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A study published in the December 2008 issue of the Journal of Consulting and Clinical Psychology found that Buddhist meditation techniques may be better than drugs for treating depression.
For the study, British researchers split 123 people with long-term depression into two groups. Half of the participants underwent a treatment known as mindfulness-based cognitive therapy (MBCT) and the other half received traditional antidepressant medication for a period of eight weeks.
MBCT combines simple meditative breathing exercises with yoga poses to make participants more aware of the present moment. The idea behind this type of therapy is that more focus on the present results in less worry and anxiety about the past or future. Meditation has also been shown to reduce anxiety and lower blood pressure.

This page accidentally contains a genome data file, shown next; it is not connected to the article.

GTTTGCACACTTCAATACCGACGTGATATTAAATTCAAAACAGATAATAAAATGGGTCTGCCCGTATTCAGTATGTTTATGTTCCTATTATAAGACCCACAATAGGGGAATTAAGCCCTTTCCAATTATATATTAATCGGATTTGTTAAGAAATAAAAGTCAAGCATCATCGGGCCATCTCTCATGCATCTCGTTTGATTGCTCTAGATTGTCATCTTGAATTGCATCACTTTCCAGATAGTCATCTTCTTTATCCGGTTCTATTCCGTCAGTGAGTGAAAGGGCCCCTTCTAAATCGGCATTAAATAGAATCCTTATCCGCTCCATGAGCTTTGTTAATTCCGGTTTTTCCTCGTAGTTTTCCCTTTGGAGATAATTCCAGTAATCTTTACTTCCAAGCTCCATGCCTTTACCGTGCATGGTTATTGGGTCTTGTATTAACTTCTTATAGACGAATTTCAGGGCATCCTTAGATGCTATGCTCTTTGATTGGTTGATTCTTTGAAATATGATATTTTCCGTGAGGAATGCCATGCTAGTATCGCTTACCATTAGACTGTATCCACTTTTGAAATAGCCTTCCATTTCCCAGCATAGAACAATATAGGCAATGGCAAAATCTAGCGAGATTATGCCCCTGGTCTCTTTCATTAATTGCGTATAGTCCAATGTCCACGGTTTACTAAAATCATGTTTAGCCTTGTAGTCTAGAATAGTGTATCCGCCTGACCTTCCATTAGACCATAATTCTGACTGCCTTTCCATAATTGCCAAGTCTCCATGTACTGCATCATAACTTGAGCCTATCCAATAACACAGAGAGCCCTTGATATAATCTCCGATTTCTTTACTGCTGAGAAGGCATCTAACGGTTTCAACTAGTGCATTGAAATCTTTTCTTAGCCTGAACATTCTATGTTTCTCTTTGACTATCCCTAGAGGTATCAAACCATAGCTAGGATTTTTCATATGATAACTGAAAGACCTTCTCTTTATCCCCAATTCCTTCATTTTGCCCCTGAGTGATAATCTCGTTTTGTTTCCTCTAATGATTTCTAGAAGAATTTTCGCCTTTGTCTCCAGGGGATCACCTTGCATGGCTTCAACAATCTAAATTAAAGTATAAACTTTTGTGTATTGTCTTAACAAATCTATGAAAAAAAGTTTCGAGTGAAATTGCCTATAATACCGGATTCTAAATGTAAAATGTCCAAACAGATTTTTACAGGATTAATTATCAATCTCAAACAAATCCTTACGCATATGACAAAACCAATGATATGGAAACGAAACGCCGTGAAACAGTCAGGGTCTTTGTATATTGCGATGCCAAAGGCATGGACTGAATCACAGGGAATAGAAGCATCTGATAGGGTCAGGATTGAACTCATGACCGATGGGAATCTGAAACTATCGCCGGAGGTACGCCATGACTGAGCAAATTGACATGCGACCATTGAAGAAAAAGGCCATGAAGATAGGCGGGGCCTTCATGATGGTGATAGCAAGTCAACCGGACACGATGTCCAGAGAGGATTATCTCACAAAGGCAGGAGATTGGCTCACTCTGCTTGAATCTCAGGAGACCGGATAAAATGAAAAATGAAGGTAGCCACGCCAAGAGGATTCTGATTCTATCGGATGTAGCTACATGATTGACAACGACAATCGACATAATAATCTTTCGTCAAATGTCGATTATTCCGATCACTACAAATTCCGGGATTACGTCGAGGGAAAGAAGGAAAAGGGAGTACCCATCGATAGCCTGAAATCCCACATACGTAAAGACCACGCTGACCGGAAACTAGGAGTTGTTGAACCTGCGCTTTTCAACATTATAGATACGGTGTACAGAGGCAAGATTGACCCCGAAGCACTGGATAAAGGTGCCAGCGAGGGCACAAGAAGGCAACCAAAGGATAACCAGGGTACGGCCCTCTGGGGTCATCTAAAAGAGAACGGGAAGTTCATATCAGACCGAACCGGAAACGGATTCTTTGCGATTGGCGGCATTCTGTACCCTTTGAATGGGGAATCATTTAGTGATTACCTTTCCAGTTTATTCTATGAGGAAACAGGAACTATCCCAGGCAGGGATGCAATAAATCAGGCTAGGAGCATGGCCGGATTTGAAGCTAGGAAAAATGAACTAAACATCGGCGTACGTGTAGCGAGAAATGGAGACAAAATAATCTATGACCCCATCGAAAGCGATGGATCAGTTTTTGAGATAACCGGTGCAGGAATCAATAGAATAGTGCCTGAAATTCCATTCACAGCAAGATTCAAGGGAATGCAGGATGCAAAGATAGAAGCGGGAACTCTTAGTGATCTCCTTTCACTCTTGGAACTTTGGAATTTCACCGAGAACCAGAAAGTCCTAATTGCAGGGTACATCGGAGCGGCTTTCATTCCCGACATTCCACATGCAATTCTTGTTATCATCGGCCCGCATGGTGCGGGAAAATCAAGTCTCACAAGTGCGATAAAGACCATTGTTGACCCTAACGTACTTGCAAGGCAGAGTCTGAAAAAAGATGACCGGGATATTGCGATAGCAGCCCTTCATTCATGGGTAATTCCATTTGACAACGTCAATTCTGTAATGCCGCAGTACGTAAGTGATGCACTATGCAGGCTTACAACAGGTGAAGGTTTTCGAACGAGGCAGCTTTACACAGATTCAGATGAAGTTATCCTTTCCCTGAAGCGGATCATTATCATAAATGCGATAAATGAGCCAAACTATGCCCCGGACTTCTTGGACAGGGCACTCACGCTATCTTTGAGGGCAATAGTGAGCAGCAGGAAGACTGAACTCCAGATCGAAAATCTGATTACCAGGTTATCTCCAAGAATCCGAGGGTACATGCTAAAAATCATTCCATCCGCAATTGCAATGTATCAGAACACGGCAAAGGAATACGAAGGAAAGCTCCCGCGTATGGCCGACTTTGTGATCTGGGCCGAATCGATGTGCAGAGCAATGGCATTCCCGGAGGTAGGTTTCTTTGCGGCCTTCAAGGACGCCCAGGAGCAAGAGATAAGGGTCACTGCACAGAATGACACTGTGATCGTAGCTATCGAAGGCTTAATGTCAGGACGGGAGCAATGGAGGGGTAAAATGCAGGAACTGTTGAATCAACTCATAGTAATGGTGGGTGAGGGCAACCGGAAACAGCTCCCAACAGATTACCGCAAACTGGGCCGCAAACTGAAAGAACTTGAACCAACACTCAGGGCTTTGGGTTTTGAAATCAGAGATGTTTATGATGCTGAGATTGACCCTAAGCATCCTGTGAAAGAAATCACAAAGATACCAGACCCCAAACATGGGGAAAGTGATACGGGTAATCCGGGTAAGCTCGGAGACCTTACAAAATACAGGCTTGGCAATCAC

The researchers did a follow up 15 months after the eight week trial and found that only 47 percent of the patients who received MBCT suffered a depression relapse, compared to 60 percent of those who received antidepressants.
According to professor Willem Kuyken from the Mood Disorders Centre at the University of Exeter, antidepressants are effective in reducing the symptoms of depression but when people stop using them they are particularly vulnerable to relapse.
The researchers note that the lower relapse rate among patients who received MBCT therapy is likely due to the fact that the therapy is focused on teaching individuals valuable coping skills for everyday living. This therapy is also generally less expensive than traditional depression treatments and prescription drugs.
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